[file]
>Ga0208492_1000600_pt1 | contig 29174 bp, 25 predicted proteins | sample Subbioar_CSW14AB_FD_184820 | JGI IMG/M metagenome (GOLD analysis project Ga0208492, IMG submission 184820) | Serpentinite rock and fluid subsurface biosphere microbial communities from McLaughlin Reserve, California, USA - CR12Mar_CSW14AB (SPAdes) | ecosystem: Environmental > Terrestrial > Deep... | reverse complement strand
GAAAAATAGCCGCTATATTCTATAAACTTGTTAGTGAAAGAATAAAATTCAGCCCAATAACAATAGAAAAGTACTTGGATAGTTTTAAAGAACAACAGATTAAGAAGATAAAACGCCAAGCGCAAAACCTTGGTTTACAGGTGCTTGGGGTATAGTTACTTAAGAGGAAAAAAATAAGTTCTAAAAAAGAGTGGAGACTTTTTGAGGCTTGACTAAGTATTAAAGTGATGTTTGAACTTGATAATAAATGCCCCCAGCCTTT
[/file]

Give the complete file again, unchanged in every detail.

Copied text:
>Ga0208492_1000600_pt1 | contig 29174 bp, 25 predicted proteins | sample Subbioar_CSW14AB_FD_184820 | JGI IMG/M metagenome (GOLD analysis project Ga0208492, IMG submission 184820) | Serpentinite rock and fluid subsurface biosphere microbial communities from McLaughlin Reserve, California, USA - CR12Mar_CSW14AB (SPAdes) | ecosystem: Environmental > Terrestrial > Deep... | reverse complement strand
GAAAAATAGCCGCTATATTCTATAAACTTGTTAGTGAAAGAATAAAATTCAGCCCAATAACAATAGAAAAGTACTTGGATAGTTTTAAAGAACAACAGATTAAGAAGATAAAACGCCAAGCGCAAAACCTTGGTTTACAGGTGCTTGGGGTATAGTTACTTAAGAGGAAAAAAATAAGTTCTAAAAAAGAGTGGAGACTTTTTGAGGCTTGACTAAGTATTAAAGTGATGTTTGAACTTGATAATAAATGCCCCCAGCCTTT